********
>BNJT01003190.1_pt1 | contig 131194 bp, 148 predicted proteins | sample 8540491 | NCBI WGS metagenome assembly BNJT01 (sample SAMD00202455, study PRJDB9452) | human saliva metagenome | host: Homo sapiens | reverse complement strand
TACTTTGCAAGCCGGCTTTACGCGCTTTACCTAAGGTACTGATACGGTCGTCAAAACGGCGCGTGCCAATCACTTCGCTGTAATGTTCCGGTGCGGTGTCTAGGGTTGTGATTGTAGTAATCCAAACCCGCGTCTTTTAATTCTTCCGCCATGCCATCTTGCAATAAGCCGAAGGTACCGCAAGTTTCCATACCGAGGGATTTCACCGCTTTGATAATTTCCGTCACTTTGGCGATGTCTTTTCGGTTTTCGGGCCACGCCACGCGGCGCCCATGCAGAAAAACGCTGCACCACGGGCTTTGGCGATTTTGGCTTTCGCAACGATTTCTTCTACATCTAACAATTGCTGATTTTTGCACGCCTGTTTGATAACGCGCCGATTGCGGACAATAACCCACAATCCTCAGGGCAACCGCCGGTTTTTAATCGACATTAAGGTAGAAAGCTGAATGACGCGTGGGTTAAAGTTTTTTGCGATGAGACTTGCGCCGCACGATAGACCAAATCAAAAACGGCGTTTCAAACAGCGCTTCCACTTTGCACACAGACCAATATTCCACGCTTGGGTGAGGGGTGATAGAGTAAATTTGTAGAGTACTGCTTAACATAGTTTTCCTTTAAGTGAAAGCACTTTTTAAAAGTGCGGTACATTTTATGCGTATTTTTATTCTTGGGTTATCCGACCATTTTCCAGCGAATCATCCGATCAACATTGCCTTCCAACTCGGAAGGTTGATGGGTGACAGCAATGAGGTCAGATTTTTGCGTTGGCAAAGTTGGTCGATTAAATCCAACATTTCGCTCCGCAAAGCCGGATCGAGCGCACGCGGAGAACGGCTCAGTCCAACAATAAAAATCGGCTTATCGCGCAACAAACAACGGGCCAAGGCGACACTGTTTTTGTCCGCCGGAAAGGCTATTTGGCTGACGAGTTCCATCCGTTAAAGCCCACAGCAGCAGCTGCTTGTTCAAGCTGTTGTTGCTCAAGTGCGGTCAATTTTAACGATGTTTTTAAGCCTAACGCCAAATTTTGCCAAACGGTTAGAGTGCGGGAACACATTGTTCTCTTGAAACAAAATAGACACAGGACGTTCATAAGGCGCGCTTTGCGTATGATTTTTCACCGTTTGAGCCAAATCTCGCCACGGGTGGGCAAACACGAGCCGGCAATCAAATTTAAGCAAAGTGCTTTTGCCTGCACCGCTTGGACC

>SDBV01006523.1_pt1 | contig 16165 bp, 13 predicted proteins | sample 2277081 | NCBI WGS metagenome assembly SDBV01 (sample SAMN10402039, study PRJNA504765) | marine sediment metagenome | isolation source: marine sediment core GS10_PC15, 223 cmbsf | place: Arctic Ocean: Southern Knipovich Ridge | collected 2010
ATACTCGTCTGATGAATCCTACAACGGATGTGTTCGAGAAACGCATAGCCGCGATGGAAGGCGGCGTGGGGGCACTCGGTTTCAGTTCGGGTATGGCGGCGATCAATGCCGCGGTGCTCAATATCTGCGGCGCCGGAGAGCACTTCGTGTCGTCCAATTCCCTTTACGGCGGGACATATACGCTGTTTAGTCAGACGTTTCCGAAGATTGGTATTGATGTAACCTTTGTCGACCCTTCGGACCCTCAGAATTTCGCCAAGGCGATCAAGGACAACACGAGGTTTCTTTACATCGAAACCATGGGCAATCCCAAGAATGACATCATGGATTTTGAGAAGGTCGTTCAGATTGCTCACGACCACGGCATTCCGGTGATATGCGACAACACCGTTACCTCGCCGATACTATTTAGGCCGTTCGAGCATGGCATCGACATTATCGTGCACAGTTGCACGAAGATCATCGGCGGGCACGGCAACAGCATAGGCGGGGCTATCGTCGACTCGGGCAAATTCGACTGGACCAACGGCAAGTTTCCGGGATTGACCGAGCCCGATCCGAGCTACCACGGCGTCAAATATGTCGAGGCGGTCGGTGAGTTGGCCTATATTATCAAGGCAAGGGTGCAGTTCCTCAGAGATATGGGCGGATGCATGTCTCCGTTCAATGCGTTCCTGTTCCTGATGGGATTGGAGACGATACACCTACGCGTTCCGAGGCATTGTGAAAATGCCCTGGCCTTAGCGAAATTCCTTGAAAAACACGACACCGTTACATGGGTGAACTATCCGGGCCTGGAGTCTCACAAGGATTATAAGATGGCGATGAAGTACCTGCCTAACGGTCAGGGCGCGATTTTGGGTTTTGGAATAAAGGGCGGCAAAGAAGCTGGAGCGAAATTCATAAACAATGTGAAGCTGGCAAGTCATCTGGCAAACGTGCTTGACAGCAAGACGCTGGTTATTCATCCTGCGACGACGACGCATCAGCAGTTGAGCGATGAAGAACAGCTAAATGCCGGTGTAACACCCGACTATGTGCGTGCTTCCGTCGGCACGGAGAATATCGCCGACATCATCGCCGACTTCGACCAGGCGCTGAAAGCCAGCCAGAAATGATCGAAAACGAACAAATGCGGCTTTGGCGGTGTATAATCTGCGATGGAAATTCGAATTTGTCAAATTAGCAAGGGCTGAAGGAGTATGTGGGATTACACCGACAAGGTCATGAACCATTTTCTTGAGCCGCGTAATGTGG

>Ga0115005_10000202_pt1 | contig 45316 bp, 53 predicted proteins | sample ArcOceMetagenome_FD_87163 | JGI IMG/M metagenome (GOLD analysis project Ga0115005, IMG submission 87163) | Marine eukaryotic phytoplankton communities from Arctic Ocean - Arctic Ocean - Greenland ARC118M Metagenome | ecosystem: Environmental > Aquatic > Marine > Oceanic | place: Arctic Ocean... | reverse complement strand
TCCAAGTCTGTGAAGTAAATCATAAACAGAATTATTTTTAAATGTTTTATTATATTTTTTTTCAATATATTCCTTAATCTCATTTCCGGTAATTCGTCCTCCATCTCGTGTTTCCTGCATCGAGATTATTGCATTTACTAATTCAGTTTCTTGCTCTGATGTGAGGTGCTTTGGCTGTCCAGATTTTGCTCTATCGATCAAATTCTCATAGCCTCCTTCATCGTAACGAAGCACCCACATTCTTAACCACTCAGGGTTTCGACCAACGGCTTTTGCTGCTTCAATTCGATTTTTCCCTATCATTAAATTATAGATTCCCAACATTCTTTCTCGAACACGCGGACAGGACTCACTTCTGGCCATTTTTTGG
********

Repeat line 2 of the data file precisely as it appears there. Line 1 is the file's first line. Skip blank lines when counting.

TACTTTGCAAGCCGGCTTTACGCGCTTTACCTAAGGTACTGATACGGTCGTCAAAACGGCGCGTGCCAATCACTTCGCTGTAATGTTCCGGTGCGGTGTCTAGGGTTGTGATTGTAGTAATCCAAACCCGCGTCTTTTAATTCTTCCGCCATGCCATCTTGCAATAAGCCGAAGGTACCGCAAGTTTCCATACCGAGGGATTTCACCGCTTTGATAATTTCCGTCACTTTGGCGATGTCTTTTCGGTTTTCGGGCCACGCCACGCGGCGCCCATGCAGAAAAACGCTGCACCACGGGCTTTGGCGATTTTGGCTTTCGCAACGATTTCTTCTACATCTAACAATTGCTGATTTTTGCACGCCTGTTTGATAACGCGCCGATTGCGGACAATAACCCACAATCCTCAGGGCAACCGCCGGTTTTTAATCGACATTAAGGTAGAAAGCTGAATGACGCGTGGGTTAAAGTTTTTTGCGATGAGACTTGCGCCGCACGATAGACCAAATCAAAAACGGCGTTTCAAACAGCGCTTCCACTTTGCACACAGACCAATATTCCACGCTTGGGTGAGGGGTGATAGAGTAAATTTGTAGAGTACTGCTTAACATAGTTTTCCTTTAAGTGAAAGCACTTTTTAAAAGTGCGGTACATTTTATGCGTATTTTTATTCTTGGGTTATCCGACCATTTTCCAGCGAATCATCCGATCAACATTGCCTTCCAACTCGGAAGGTTGATGGGTGACAGCAATGAGGTCAGATTTTTGCGTTGGCAAAGTTGGTCGATTAAATCCAACATTTCGCTCCGCAAAGCCGGATCGAGCGCACGCGGAGAACGGCTCAGTCCAACAATAAAAATCGGCTTATCGCGCAACAAACAACGGGCCAAGGCGACACTGTTTTTGTCCGCCGGAAAGGCTATTTGGCTGACGAGTTCCATCCGTTAAAGCCCACAGCAGCAGCTGCTTGTTCAAGCTGTTGTTGCTCAAGTGCGGTCAATTTTAACGATGTTTTTAAGCCTAACGCCAAATTTTGCCAAACGGTTAGAGTGCGGGAACACATTGTTCTCTTGAAACAAAATAGACACAGGACGTTCATAAGGCGCGCTTTGCGTATGATTTTTCACCGTTTGAGCCAAATCTCGCCACGGGTGGGCAAACACGAGCCGGCAATCAAATTTAAGCAAAGTGCTTTTGCCTGCACCGCTTGGACC